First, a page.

Huang v. Lin et al

Filing 67

ORDER: Pursuant to the annexed Opinion and Order, this action is dismissed without prejudice under Federal Rule of Civil Procedure 41(b). Ordered by Magistrate Judge Peggy Kuo on 3/12/2018. (Copy of Opinion and Order mailed to pro se Plaintiff.) (Syed, Sofie)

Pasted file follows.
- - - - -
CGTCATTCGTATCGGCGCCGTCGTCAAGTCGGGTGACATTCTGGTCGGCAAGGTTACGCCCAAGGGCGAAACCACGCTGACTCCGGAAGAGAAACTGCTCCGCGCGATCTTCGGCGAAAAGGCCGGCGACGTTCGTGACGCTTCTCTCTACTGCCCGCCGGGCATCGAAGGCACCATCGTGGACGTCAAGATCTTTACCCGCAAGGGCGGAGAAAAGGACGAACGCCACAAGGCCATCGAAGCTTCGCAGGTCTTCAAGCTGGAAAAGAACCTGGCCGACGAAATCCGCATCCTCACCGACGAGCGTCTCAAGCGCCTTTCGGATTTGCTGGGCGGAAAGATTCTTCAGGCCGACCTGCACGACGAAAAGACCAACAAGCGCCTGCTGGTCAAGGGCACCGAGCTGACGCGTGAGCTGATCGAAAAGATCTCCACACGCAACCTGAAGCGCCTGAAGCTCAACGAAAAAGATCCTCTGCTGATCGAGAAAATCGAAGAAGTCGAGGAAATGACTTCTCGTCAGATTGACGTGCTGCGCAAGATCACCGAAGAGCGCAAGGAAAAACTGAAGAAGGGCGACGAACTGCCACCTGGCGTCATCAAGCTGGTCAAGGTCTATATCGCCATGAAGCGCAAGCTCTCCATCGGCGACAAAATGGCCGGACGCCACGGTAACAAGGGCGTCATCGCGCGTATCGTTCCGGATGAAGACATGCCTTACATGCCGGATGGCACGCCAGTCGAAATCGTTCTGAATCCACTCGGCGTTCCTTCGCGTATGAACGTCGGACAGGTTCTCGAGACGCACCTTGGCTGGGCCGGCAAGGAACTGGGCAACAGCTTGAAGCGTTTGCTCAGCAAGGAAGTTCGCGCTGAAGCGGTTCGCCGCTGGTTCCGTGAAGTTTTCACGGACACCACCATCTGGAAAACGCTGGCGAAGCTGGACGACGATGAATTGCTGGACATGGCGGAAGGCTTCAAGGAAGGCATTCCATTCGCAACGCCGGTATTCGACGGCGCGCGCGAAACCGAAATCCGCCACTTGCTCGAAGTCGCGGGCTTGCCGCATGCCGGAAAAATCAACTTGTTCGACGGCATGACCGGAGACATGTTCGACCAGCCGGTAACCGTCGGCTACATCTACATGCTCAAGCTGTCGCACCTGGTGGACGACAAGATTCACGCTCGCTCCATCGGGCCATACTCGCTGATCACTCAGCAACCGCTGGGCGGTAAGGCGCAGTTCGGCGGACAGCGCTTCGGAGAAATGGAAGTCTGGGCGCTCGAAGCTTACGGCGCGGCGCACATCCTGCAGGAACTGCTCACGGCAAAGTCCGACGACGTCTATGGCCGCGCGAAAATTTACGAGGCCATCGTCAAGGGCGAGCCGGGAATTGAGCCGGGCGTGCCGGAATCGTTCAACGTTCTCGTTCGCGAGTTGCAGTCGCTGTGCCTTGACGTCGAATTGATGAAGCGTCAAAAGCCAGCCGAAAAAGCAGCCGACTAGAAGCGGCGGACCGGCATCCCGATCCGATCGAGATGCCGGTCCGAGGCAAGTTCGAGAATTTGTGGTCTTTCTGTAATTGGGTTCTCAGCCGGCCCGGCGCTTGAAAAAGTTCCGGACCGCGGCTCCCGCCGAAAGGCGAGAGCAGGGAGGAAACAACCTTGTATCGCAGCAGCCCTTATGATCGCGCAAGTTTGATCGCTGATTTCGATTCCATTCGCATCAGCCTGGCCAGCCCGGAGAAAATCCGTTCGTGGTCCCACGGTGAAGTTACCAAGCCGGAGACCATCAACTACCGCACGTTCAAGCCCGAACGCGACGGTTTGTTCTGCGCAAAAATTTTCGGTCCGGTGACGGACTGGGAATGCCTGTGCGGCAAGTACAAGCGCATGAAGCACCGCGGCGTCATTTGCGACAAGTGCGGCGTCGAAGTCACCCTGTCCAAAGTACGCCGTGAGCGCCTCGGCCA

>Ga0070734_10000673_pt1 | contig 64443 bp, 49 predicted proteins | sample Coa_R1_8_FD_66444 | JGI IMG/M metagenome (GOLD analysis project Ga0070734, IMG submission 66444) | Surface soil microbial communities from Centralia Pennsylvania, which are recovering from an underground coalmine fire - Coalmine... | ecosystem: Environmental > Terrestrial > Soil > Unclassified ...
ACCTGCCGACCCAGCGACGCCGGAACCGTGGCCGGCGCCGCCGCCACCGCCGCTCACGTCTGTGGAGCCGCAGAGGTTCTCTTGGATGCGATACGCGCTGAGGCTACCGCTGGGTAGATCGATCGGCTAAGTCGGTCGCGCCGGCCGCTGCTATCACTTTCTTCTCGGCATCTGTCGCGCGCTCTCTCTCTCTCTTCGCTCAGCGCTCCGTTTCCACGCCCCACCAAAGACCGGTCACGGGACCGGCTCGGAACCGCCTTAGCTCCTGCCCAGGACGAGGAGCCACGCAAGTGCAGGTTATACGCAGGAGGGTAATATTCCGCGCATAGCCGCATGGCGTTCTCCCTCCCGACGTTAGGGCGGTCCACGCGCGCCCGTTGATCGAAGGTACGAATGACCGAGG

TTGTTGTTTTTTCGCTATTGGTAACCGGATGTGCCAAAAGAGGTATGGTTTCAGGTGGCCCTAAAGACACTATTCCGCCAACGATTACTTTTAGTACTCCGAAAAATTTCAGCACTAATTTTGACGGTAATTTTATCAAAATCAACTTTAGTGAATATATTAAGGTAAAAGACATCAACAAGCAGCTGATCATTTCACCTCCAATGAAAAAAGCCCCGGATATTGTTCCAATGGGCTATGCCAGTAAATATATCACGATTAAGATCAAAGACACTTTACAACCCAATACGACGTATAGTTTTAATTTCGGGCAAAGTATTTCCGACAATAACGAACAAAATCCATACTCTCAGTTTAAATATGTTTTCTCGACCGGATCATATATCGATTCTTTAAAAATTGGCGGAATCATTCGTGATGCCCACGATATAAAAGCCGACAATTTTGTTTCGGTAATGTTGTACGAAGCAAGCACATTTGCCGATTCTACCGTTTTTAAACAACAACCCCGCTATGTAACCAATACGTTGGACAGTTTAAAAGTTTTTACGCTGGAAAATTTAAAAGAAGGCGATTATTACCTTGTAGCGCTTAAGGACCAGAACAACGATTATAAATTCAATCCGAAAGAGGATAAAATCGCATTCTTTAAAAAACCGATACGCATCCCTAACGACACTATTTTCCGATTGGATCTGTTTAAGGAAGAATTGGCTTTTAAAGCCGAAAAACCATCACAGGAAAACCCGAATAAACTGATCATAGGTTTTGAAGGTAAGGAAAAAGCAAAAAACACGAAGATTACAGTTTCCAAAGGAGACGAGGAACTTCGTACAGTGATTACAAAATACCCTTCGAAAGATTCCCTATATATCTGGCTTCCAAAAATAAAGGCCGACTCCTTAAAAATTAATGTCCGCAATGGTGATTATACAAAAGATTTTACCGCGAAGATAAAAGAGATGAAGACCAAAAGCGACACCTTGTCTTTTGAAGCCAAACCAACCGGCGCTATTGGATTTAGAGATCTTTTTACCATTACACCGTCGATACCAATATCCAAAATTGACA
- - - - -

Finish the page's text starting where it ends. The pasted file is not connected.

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UNITED STATES DISTRICT COURT EASTERN DISTRICT OF NEW YORK ---------------------------------------------------------------- x DAN HUANG, : : Plaintiff, : : -against: : SHAO YU LIN, MONICA WANG, WALIND : HOME DESIGN INC., and WALAND : TRADING CORP., : : : Defendants. : ---------------------------------------------------------------- x Peggy Kuo, United States Magistrate Judge: OPINION AND ORDER 14-CV-7204 (PK) Plaintiff Dan Huang filed this action on December 10, 2014, alleging assault and battery, as well as violations of Title VII of the Civil Rights Act of 1964, 42 U.S.C. §§ 2000e et seq.; the Fair Labor Standards Act of 1938 (“FLSA”), 29 U.S.C. §§ 201 et seq.; New York Labor Law (“NYLL”) §§ 650 et seq.; New York Codes, Rules, and Regulations; New York State Human Rights Law; and New York City Human Rights Law. (See Compl., Dkt. 1; Am. Compl., Dkt. 48.) Plaintiff alleged in the Amended Complaint that Defendants Walind Home Design Inc., Waland Trading Corp., Monica Wang, and Shao Yu Lin assaulted her, subjected her to sexual harassment and discrimination, created a hostile work environment, and failed to pay her minimum wage, overtime pay, and spread-of-hours premiums. (Id.) Because Plaintiff has failed to prosecute the action, the action is dismissed without prejudice pursuant to Federal Rule of Civil Procedure 41(b). BACKGROUND Plaintiff worked as a salesperson for Defendants from late 2013 to mid-2014. (See Am. Compl.) She asserted in the Amended Complaint that over the course of her employment, Defendants sexually harassed her and subjected her to “a hostile and intimidating work 1 environment” based on her gender; the alleged harassment culminated in a violent incident in which Defendant Lin struck her in the face, resulting in her hospitalization. (Id. ¶¶ 26-40.) Plaintiff subsequently obtained a temporary restraining order against Defendant Lin. (Id. ¶ 38.) Plaintiff brought claims for hostile work environment under Title VII and New York State and City Human Rights Law, negligent and intentional infliction of emotional distress, and assault and battery. (Id. at 7-10.) She also brought claims under the FLSA and NYLL for failure to pay minimum wage, overtime, and spread-of-hours pay, and pay rate and record keeping violations. (Id. at 10-14.) Defendants answered the Complaint in January 2015, and an initial conference was held before Magistrate Judge Viktor Pohorelsky in March 2015. (See Answer, Dkt. 9; March 5, 2015 Mins., Dkt. 13.) Plaintiff’s counsel filed a motion to withdraw in May 2015, which the Court granted, and Plaintiff’s incoming counsel noticed their appearances in July 2015. (See Dkt. 17; June 26, 2015 Mins., Dkt. 19; Dkts. 20-22.) In October 2015, the matter was reassigned to the undersigned. The parties engaged in discovery throughout 2015 and 2016, filing discovery motions and appearing in conferences before the Court. On April 27, 2017, Plaintiff’s counsel informed the Court that they had been unable to contact Plaintiff since November 2016 “[d]espite multiple attempts, including the use of a private investigator’s services.” (See April 27, 2017 Status Report, Dkt. 59.) Counsel requested that the Court give Plaintiff until May 26, 2017 to contact her counsel, advising the Court that they would file a motion to withdraw if she failed to do so. (Id.) The Court directed the parties to file a joint status report by May 26, 2017 addressing “whether Plaintiff’s counsel has made contact with Plaintiff.” (May 1, 2017 Order.) In the subsequent status report, Plaintiff’s counsel confirmed their “continued failure to make any contact with Plaintiff, despite multiple efforts and various methods,” and requested an extension until June 9, 2017 to submit a motion to withdraw as counsel. (May 26, 2017 Status Report, Dkt. 61.) The Court granted the 2 request. (See May 30, 2017 Order.) On June 9, 2017, the parties consented to the undersigned’s jurisdiction and Plaintiff’s counsel filed the motion to withdraw. The Court ordered Plaintiff to attend a hearing on the motion scheduled for June 30, 2017. (See June 9, 2017 Order.) When Plaintiff failed to appear at the hearing, the Court granted the motion to withdraw, “finding good cause based on a breakdown in Plaintiff’s attorney-client relationship with [her counsel].” (June 30, 2017 Mins.) The Court directed Plaintiff “to retain new counsel, who shall notice their appearance, or [to] file a letter with the Court if [Plaintiff] intends to proceed pro se, by August 30, 2017.” (Id.) Plaintiff was warned that “[f]ailure to do so may result in a dismissal of this matter for failure to prosecute pursuant to Federal Rule of Civil Procedure 41(b).” (Id.) The Court mailed a copy of the Minute Order to Plaintiff’s address. No new counsel appeared and Plaintiff did not file any letter with the Court. On September 6, 2017, the Court ordered Plaintiff to file a letter by September 20, 2017 “addressing whether she has retained counsel or will proceed pro se,” again noting that “[f]ailure to do so may result in a dismissal of this matter for failure to prosecute pursuant to Federal Rule of Civil Procedure 41(b).” (See September 6, 2017 Order.) The Court mailed a copy of the Order to Plaintiff but it was returned as undeliverable on November 22, 2017. (See Dkt. 66.) DISCUSSION Pursuant to Federal Rule of Civil Procedure 41(b), a defendant may move to dismiss an action based on the plaintiff’s failure to prosecute. Even where, as here, a defendant has not moved for dismissal, the Court has “unquestioned” authority to order dismissal on this basis sua sponte. LeSane v. Hall’s Sec. Analyst, Inc., 239 F.3d 206, 209 (2d Cir. 2001). In deciding whether to dismiss for failure to prosecute, courts assess the following factors, none of which is dispositive on its own: (1) the duration of the plaintiff’s failure to comply with the court order, (2) whether plaintiff was on notice that failure to comply would result in dismissal, (3) whether the defendants are likely to be prejudiced by further delay in the proceedings, (4) a 3 balancing of the court’s interest in managing its docket with the plaintiff’s interest in receiving a fair chance to be heard, and (5) whether the judge has adequately considered a sanction less drastic than dismissal. Baptiste v. Sommers, 768 F.3d 212, 216 (2d Cir. 2014) (quoting Lucas v. Miles, 84 F.3d 532, 535 (2d Cir. 1996)). Courts have dismissed for failure to prosecute where, for example, counsel was unable to contact plaintiff for an extended period or plaintiff failed to comply with court orders. See Kenny v. Potter, No. 05-CV-1415 (KAM)(JMA), 2011 WL 613346, at *3 (E.D.N.Y. Jan. 24, 2011) (dismissing after “six months of inactivity on the docket” and where plaintiff’s counsel could not contact plaintiff), R&R adopted, 2011 WL 646919 (E.D.N.Y. Feb. 11, 2011); Rafaniello v. Travelers Cas. Co., No. 14-CV3385 (NGG)(MDG), 2016 WL 4991544, at *2 (E.D.N.Y. Feb. 22, 2016) (dismissing where plaintiffs “have not filed any documents or taken any action indicating any interest in pursuing [their] claims” despite multiple orders), R&R adopted, 2016 WL 5061112 (E.D.N.Y. Sept. 16, 2016); Robinson v. Sposato, No. 13-CV-3334 (JFB)(WDW), 2014 WL 1699001, at *2 (E.D.N.Y. Apr. 24, 2014) (dismissing where plaintiff failed to “timely file a new complaint, as directed by the Court, or otherwise communicate[ ] with the Court”). The Court finds that dismissal is warranted here. Plaintiff has not responded to her counsel since November 2016 and has not complied with multiple court orders entered since June 2017; as a result, the case has lain dormant. The Court repeatedly notified Plaintiff that failure to retain counsel or proceed pro se could result in dismissal for failure to prosecute. (See June 30, 2017 Mins.; September 6, 2017 Order.) In light of Plaintiff’s unexplained, prolonged disappearance from this action, prejudice to Defendants “may be presumed.” Parker v. City of New York, No. 14-CV-7546 (MKB)(MDG), 2015 WL 7566296, at *2 (E.D.N.Y. Nov. 4, 2015), R&R adopted, 2015 WL 7568643 (E.D.N.Y. Nov. 24, 2015). The balance of the Court’s interest in maintaining judicial economy and Plaintiff’s interest in receiving further opportunities to be heard weighs in favor of dismissal. The Court finds that lesser sanctions would not be effective in light of these circumstances. 4 However, the Court dismisses Plaintiff’s claims without prejudice in order to preserve her right to file a new action in pursuit of her claims. CONCLUSION For the foregoing reasons, this action is dismissed without prejudice. Dated: Brooklyn, New York March 12, 2018 SO ORDERED: Peggy Kuo PEGGY KUO United States Magistrate Judge 5